Saturday, October 08, 2011

"Ramblin' boy, why don't you settle down?"

The year was 1974, and we were living in a split-level house on Long Island, in the state of New York. We'd moved there a year earlier, the fifth long-distance relocation my family had made in the first five years of my marriage to my second (and last and best) husband. I was happy there that year.

I liked our house. The public school there was the best my daughters had ever attended. And, because we expected to stay there for a while, I'd gone back to work in a job I enjoyed. Life was good, and because it was so good, I was anxious. My husband was a rambling man, and I knew it was just a matter of time until he'd crave a change of scenery.

I'd never complained about the frequent moves because I trusted my husband to do the best he could for our family. But I am now, and was back then, a nester at heart. I wanted us to stay put but felt that asking for that might come across as a criticism of the way my husband  chose to provide for us. And he provided well.

Then, one day in 1974, a song played on the radio that I loved instantly. I bought the 45 rpm  record and played it over and over, hoping that somehow he would identify with the lyrics as much as I did. In the end, I guess he did.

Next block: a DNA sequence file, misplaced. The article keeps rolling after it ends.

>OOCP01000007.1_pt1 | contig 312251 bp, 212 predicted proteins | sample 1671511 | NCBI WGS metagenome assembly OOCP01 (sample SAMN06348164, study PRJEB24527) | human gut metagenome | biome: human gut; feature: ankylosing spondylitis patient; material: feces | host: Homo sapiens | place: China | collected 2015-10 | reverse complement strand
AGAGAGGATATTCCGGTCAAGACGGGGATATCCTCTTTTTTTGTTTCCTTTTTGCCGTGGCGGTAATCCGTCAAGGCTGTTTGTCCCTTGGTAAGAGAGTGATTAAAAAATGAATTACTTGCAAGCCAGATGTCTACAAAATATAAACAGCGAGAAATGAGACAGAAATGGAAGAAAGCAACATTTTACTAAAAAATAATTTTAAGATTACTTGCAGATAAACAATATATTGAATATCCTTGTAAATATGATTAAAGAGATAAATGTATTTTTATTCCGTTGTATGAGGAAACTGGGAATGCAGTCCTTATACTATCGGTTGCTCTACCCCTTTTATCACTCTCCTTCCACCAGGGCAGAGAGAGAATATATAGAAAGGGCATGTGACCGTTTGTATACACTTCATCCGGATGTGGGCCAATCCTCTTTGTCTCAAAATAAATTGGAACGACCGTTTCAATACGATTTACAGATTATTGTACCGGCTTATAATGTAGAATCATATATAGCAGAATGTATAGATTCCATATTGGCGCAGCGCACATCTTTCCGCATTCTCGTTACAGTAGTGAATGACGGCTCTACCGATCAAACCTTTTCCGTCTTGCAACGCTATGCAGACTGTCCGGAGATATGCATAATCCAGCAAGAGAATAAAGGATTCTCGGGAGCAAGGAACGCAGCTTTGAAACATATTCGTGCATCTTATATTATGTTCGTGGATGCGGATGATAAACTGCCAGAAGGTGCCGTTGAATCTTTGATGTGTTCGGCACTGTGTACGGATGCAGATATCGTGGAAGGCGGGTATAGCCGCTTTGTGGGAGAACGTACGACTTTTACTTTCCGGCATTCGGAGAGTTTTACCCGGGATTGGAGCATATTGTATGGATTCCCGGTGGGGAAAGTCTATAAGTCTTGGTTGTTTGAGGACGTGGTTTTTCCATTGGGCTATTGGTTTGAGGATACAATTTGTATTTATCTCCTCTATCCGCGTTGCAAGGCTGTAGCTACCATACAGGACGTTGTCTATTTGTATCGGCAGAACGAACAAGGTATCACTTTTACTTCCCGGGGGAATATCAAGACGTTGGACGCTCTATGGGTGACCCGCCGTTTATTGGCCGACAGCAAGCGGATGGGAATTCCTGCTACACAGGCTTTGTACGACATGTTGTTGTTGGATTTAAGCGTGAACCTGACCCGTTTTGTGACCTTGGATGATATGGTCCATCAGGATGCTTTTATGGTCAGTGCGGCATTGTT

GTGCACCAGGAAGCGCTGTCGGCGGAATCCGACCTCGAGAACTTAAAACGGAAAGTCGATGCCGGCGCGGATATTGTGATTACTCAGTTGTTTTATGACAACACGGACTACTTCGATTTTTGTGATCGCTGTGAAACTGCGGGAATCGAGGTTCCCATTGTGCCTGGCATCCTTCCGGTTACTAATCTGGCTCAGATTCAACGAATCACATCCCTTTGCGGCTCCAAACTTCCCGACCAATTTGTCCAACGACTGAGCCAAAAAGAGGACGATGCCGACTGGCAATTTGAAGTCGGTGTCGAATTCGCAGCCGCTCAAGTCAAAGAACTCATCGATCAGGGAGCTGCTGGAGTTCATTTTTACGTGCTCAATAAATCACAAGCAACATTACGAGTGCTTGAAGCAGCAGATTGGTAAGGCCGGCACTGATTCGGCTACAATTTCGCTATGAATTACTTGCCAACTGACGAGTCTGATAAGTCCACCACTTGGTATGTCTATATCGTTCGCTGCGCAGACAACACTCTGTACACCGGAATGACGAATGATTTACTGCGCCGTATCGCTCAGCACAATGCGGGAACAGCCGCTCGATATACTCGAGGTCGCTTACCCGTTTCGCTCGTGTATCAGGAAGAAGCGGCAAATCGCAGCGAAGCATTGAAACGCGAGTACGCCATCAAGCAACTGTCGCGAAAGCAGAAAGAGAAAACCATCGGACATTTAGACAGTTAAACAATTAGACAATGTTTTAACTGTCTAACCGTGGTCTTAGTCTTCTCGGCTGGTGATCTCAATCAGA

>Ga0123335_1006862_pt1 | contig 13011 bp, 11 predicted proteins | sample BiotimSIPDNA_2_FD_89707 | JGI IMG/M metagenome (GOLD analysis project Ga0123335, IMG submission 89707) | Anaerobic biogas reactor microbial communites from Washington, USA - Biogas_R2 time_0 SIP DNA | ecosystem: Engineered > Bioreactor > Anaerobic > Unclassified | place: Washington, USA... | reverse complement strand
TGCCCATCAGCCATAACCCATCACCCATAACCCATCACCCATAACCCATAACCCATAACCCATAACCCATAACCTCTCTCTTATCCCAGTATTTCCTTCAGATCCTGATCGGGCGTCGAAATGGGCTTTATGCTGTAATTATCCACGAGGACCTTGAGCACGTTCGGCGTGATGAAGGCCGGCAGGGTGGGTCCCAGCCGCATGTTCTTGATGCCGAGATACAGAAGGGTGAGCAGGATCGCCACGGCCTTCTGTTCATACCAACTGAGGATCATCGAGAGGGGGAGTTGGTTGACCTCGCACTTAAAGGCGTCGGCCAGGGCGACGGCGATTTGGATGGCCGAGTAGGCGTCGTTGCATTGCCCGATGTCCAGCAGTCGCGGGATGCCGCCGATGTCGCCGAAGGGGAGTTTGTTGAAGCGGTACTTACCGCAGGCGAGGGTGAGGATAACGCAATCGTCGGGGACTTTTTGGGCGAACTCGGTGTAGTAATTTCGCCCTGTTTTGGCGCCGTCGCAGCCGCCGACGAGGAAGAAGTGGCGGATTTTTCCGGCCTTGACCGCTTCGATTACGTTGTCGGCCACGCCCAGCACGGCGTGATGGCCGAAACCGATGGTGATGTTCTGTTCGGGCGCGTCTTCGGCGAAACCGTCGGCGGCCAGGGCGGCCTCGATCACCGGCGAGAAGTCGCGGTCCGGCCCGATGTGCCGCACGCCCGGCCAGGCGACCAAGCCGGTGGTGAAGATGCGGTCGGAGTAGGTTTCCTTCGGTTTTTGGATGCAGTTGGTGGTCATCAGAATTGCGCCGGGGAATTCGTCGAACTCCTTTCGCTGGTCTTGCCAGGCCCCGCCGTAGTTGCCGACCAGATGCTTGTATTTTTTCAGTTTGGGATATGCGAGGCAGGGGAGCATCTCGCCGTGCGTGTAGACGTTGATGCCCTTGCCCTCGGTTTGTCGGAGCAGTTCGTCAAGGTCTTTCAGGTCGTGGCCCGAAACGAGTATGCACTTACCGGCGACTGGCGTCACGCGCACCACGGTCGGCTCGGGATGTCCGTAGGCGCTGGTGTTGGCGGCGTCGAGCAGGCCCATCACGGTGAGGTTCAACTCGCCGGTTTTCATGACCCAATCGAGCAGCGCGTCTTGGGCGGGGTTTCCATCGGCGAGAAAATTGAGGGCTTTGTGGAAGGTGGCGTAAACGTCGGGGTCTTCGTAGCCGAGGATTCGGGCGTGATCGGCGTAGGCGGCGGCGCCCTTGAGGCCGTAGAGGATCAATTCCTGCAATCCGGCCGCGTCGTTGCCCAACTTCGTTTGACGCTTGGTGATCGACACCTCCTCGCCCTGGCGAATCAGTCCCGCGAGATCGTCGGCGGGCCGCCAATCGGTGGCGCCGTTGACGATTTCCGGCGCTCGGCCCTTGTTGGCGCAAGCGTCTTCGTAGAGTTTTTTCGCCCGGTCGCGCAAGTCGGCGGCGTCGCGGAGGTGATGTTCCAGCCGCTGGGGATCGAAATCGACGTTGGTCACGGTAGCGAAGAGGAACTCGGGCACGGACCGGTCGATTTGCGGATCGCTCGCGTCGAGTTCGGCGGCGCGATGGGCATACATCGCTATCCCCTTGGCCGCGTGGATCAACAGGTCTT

Six years later, after two more moves, each of us was still clinging to the "he said" or "she said" point of view expressed in the song, clinging until he went to California alone and I stayed home.

That song is this Saturday's song selection: "Please Come to Boston" by Dave Loggins.*

*Thanks to guitar2heroes for posting this video on YouTube.


  1. Isn't it funny how certain songs can take you back in time? How you can smell the air, be in that space, have all those feelings all over again? It's bittersweet.

  2. Harriet, it is funny (not in a ha-ha way). Music definitely triggers memories for me, but I enjoy the little "time trips" immensely, and even memories of difficult times don't hold me in their grip the way they used to. Although I clearly remember the events I associate with certain songs, and remember what I was feeling THEN, my enjoyment of the music tends to overshadow any leftover bad feelings. Maybe I've managed to dump some baggage along the way, ya think?

  3. I loved that song then; and your narrative gives me a grown up sense of the bittersweet message of the song. Made me a little weepy, actually...

  4. I've always enjoyed this song but never have been able to relate to it. Through your words, I can see/hear it better.

  5. Rottrover and Duly Inspired, I'd never thought about the idea that age gives one a new perspective of the meaning of song lyrics, but that makes SO much sense. And apparently a personal anecdote can do the same.


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